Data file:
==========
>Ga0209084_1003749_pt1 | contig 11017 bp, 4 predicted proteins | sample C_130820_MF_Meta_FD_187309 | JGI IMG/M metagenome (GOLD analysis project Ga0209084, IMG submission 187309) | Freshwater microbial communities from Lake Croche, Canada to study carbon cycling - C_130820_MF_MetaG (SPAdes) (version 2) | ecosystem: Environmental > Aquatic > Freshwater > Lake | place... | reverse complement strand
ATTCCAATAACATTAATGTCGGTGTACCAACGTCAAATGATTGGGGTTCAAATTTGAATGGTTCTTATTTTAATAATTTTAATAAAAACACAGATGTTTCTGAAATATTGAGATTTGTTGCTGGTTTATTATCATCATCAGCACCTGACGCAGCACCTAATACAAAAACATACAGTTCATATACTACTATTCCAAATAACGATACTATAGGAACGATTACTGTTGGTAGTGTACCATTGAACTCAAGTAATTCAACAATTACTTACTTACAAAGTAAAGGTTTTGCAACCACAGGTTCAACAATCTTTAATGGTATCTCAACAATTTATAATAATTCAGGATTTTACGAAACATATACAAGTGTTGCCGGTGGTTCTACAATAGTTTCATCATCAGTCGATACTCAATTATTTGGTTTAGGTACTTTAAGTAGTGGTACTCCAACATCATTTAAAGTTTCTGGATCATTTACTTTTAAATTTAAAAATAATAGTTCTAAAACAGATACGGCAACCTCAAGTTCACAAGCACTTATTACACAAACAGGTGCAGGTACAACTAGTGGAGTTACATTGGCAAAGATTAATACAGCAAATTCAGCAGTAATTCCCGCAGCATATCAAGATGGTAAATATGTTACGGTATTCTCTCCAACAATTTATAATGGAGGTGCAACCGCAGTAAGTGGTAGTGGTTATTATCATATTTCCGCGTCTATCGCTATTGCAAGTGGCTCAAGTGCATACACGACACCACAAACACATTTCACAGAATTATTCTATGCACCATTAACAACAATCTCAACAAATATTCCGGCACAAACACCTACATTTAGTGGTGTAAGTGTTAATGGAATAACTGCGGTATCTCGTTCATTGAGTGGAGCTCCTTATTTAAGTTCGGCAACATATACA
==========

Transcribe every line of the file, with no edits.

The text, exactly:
>Ga0209084_1003749_pt1 | contig 11017 bp, 4 predicted proteins | sample C_130820_MF_Meta_FD_187309 | JGI IMG/M metagenome (GOLD analysis project Ga0209084, IMG submission 187309) | Freshwater microbial communities from Lake Croche, Canada to study carbon cycling - C_130820_MF_MetaG (SPAdes) (version 2) | ecosystem: Environmental > Aquatic > Freshwater > Lake | place... | reverse complement strand
ATTCCAATAACATTAATGTCGGTGTACCAACGTCAAATGATTGGGGTTCAAATTTGAATGGTTCTTATTTTAATAATTTTAATAAAAACACAGATGTTTCTGAAATATTGAGATTTGTTGCTGGTTTATTATCATCATCAGCACCTGACGCAGCACCTAATACAAAAACATACAGTTCATATACTACTATTCCAAATAACGATACTATAGGAACGATTACTGTTGGTAGTGTACCATTGAACTCAAGTAATTCAACAATTACTTACTTACAAAGTAAAGGTTTTGCAACCACAGGTTCAACAATCTTTAATGGTATCTCAACAATTTATAATAATTCAGGATTTTACGAAACATATACAAGTGTTGCCGGTGGTTCTACAATAGTTTCATCATCAGTCGATACTCAATTATTTGGTTTAGGTACTTTAAGTAGTGGTACTCCAACATCATTTAAAGTTTCTGGATCATTTACTTTTAAATTTAAAAATAATAGTTCTAAAACAGATACGGCAACCTCAAGTTCACAAGCACTTATTACACAAACAGGTGCAGGTACAACTAGTGGAGTTACATTGGCAAAGATTAATACAGCAAATTCAGCAGTAATTCCCGCAGCATATCAAGATGGTAAATATGTTACGGTATTCTCTCCAACAATTTATAATGGAGGTGCAACCGCAGTAAGTGGTAGTGGTTATTATCATATTTCCGCGTCTATCGCTATTGCAAGTGGCTCAAGTGCATACACGACACCACAAACACATTTCACAGAATTATTCTATGCACCATTAACAACAATCTCAACAAATATTCCGGCACAAACACCTACATTTAGTGGTGTAAGTGTTAATGGAATAACTGCGGTATCTCGTTCATTGAGTGGAGCTCCTTATTTAAGTTCGGCAACATATACA